If, on the other hand, we accept that our client may have made some mistakes, or may have even just been in the wrong place at the wrong time, then we aren’t asking them to believe in such a chaotic world. We are allowing the jury to believe that the system works, and that it generally keeps us safe. That “the rules” are intact. And the jury can more easily acquit our client because he or she is somehow different than they are.

I know this seems counter-intuitive, because we love and care for our client. But at trial our job is to secure an acquittal, regardless of whether or not the jury likes our client. In fact, an acquittal won’t win them any trophies or outstanding citizen awards… but it will keep them out of prison. As much as we care for our clients, at the end of any jury trial there are only twelve people that determine our client’s fate. And we have to keep them (and cognitive dissonance) in mind when we frame our cases.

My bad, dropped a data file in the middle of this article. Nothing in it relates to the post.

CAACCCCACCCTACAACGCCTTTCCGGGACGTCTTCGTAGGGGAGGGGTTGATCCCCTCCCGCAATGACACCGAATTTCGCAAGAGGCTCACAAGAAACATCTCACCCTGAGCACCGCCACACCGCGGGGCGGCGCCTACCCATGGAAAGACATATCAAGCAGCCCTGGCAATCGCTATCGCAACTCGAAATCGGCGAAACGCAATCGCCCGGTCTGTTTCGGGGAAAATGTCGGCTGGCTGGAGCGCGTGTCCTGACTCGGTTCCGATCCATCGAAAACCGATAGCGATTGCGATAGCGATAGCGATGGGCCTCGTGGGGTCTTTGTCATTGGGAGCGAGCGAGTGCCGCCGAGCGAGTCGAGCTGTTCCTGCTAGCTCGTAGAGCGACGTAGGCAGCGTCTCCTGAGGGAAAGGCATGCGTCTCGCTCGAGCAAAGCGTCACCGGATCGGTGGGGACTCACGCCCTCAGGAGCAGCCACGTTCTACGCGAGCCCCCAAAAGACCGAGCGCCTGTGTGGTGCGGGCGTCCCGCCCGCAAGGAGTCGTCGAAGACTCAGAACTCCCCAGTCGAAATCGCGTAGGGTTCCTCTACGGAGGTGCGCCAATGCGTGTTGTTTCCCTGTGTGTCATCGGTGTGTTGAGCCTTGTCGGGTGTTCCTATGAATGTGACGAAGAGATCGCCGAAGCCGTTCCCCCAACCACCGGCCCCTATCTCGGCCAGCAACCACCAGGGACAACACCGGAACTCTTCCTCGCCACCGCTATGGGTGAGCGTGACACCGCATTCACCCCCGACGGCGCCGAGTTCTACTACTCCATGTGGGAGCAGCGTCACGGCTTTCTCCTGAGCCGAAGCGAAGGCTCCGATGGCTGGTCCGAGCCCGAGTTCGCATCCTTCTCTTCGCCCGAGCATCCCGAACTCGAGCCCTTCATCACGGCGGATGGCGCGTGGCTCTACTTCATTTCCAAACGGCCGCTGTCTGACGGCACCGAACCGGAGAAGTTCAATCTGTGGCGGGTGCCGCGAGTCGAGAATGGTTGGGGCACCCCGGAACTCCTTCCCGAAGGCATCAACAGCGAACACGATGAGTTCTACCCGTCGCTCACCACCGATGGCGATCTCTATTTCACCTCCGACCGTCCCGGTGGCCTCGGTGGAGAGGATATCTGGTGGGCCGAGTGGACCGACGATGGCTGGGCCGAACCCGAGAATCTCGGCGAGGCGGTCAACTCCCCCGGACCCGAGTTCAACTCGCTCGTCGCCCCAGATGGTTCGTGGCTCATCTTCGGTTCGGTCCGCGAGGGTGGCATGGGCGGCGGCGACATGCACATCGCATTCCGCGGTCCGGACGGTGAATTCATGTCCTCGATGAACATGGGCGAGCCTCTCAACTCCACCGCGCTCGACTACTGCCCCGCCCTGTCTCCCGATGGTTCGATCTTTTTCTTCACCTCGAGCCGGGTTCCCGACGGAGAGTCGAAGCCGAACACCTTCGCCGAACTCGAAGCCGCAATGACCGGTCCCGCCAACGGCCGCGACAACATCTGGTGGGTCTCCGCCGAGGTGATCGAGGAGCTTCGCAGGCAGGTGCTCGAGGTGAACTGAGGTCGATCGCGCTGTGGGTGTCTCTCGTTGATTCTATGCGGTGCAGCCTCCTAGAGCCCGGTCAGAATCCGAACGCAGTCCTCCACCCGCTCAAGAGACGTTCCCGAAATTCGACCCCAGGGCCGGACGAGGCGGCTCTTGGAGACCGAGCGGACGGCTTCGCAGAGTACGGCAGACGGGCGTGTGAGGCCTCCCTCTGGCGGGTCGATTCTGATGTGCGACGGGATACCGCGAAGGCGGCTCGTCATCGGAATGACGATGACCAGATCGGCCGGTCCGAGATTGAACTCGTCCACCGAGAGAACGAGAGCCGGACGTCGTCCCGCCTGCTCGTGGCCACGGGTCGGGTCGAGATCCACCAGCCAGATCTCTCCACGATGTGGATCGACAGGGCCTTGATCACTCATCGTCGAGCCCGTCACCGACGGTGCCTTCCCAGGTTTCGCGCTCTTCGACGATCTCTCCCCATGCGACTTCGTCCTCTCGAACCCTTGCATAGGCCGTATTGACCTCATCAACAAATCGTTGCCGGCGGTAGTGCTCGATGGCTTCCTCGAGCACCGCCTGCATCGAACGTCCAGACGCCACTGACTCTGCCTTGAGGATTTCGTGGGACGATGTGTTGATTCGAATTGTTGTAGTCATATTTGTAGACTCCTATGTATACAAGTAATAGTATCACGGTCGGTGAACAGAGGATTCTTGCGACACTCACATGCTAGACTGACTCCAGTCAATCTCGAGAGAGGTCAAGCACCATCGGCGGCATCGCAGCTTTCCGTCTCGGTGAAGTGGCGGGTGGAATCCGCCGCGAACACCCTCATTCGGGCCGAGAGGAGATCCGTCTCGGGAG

Trial lawyers are often vilified in the public realm. From Saturday Night Live’s hilarious “Caveman Lawyer” to the portrayal by Keanu Reeves in the 1997 film “Devil’s Advocate” (including one of the most sensational and dreadful, not to mention ridiculous, depictions of cross-examination I’ve ever seen), the media loves to show trial lawyers as master manipulators who bamboozle sheepish jurors.

These Hollywood caricatures involve a subtext that should disturb us all — namely, that trials are circus rings for injustice—places where manipulation and sorcery happen. We are being taught to associate lawyers and juries with sorcery and deceit. The other side of that coin is to teach us that we need something stable, constant, and certain: a system that avoids trials (except for Hollywood versions).